On April 30, GoogleAds were exposed in sponsoring phishing ads for scam alternatives to crypto exchange CoinCorner. Meanwhile, the company itself failed to secure its spot with the search engine’s promoted ads. Therefore, this puts into question the entire attitude of big tech towards cryptocurrency.
Google was spotted promoting a scam version instead of CoinCorner, which is a legitimate exchange. The platform has been on the marketplace since 2014, and repeatedly appealed to Google for advertising, but that did not yield any effect. Recently, the team of CoinCorner noticed the appearance of GoogleAds service in its search results – but with a made-up name of CoinCornerr.
Molly Spiers, a marketing manager of CoinCorner, gave a snapshot of the situation in her tweet.
CoinCornerr, a phishing alternative of the real company, appeared in search results driven by GoogleAds instead of its actual prototype. According to Spiers, the attempts of real CoinCorner to secure a spot in Google’s online advertising platform brought no result throughout years, even though there was enough evidence to prove the company is “legit”. Meanwhile, Google showed more willingness towards promoting a scam in its ads instead of a legitimate business.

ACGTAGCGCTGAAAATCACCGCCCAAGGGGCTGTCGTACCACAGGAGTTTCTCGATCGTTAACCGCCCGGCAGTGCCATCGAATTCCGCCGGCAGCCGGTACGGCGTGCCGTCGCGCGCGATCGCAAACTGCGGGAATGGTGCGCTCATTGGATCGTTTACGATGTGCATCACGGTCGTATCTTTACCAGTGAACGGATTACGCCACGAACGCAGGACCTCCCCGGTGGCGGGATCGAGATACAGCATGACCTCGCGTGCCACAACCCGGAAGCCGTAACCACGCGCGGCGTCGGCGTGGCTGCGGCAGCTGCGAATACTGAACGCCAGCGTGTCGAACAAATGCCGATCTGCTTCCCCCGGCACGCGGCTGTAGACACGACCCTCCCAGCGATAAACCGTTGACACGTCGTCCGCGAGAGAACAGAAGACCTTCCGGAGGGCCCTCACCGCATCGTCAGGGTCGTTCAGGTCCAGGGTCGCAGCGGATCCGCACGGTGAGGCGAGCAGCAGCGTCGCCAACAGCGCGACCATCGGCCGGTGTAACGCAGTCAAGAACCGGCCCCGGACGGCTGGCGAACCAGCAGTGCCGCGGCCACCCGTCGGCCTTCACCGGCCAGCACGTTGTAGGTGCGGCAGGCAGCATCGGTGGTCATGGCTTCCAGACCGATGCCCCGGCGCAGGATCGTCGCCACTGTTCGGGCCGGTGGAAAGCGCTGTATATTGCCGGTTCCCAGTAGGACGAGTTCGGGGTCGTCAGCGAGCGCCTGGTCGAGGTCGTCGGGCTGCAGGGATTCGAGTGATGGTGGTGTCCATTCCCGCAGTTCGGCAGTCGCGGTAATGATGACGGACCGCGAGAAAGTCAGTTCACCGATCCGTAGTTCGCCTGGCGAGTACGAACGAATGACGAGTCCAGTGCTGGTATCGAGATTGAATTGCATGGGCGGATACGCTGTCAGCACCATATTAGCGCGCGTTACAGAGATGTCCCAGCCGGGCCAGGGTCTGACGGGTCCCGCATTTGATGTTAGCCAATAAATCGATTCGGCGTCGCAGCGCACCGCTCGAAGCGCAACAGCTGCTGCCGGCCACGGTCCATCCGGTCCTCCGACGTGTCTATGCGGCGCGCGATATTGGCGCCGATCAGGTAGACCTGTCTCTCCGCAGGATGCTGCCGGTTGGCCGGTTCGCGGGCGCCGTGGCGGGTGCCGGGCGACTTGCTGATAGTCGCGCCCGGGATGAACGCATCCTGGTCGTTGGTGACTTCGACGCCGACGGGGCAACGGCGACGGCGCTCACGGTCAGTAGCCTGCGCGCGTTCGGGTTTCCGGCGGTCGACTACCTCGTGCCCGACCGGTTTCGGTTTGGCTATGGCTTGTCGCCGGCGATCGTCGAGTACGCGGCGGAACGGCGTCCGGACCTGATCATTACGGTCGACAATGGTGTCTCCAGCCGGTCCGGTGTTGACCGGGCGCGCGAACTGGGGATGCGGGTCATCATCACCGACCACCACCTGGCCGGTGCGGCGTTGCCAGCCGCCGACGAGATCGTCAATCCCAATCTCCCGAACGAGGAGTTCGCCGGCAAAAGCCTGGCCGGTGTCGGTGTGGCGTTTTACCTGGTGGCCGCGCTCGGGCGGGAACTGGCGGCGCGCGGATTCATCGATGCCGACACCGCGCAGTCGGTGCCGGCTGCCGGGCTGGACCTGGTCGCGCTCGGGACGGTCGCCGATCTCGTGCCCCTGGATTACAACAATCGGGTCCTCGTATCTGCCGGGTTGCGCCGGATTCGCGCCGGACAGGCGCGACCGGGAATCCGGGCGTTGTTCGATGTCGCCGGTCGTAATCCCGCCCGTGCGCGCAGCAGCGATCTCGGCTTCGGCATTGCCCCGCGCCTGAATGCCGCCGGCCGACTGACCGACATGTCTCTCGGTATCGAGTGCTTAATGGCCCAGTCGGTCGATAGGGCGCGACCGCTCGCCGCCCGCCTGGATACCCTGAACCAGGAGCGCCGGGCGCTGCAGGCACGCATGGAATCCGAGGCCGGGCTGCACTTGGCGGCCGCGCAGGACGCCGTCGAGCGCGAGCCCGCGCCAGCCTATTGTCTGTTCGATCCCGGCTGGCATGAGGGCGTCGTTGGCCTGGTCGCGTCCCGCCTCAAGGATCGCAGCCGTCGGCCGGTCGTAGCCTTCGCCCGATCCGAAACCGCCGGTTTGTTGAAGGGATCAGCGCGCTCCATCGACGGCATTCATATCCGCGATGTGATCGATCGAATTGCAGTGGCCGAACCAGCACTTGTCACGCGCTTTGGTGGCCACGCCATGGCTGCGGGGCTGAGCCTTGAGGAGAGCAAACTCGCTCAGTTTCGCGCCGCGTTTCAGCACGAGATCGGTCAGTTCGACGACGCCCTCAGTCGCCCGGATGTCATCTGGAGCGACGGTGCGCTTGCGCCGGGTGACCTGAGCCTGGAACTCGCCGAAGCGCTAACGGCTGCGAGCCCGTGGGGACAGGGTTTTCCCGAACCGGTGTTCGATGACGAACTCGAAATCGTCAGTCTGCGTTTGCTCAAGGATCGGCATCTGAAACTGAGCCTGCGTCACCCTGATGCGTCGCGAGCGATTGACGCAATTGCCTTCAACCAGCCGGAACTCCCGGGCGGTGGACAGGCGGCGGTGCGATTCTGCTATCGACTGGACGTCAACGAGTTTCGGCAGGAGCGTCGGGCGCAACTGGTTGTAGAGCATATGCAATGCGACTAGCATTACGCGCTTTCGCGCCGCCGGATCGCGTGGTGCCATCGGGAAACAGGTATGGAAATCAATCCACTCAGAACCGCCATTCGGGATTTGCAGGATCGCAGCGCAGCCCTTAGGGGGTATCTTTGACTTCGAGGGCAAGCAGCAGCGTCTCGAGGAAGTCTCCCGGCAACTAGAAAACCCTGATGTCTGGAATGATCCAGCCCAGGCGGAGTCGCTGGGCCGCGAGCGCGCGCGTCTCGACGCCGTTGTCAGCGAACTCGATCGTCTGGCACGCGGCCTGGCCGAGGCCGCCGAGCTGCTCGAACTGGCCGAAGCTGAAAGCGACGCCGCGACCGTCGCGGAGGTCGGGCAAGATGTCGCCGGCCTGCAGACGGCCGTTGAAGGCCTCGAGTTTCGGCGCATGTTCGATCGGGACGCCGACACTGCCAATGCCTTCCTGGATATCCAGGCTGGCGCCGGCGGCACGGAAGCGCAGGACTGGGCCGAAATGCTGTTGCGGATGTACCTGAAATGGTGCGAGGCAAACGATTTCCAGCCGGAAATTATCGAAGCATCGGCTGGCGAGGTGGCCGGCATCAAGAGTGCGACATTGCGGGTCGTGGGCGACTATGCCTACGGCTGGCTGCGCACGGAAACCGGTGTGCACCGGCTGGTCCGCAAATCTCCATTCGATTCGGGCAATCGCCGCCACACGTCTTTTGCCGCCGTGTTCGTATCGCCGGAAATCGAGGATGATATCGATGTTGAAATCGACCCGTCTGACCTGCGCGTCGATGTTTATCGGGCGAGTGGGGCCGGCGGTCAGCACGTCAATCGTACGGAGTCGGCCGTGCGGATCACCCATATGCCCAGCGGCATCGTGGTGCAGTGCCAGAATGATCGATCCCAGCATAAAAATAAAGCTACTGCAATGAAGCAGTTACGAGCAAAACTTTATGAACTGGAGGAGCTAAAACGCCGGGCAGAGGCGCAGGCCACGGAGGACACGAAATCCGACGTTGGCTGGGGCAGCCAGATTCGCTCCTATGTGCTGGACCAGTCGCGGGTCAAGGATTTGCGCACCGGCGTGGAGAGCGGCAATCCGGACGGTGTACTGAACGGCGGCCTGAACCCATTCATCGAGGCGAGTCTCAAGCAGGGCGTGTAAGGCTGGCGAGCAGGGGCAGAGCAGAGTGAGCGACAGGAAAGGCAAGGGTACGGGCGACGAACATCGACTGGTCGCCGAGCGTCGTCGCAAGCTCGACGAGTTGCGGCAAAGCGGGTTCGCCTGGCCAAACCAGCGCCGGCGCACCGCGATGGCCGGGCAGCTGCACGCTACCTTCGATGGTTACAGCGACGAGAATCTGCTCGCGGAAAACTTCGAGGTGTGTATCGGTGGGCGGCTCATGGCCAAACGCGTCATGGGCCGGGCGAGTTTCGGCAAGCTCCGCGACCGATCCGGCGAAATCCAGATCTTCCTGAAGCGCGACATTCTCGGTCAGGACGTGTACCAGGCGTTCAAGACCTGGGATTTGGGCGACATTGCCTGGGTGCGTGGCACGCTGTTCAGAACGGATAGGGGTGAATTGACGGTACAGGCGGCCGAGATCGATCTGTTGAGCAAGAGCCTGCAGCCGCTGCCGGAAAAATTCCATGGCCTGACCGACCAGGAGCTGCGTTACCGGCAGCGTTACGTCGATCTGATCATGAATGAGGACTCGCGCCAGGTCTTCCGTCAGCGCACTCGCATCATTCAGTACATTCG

On the one hand, such an attitude is no surprise, as Google made a resolution to raise protective measures against crypto ads a long time ago, as coinidol.com, a world blockchain news outlet, has reported. However, this move was not entirely voluntary but rather urged by law enforcement agencies. US and Canadian authorities practically forced the giant to react during the number of scam projects. Later, the giant made a decision to uplift the ban, while still being at the state of war with cryptocurrency and its applications.
The giant claimed they had to take such measures under increasing pressure from scam-related ads and a multitude of crypto attacks accompanying COVID-19. Indeed, the number of scams have increased sharply, while some of them even involve fake endorsements from celebrities to look more reliable. However, as they position themselves as scam and fraud fighters, it is unclear how they allowed advertising for a scam project. Considering the situation, their position seems highly ambiguous.
Other media giants started following the lead too, and for a reason. This a prolongation of a trend started in the past, when Bing, a second-largest search engine after Google, undertook similar restrictive measures.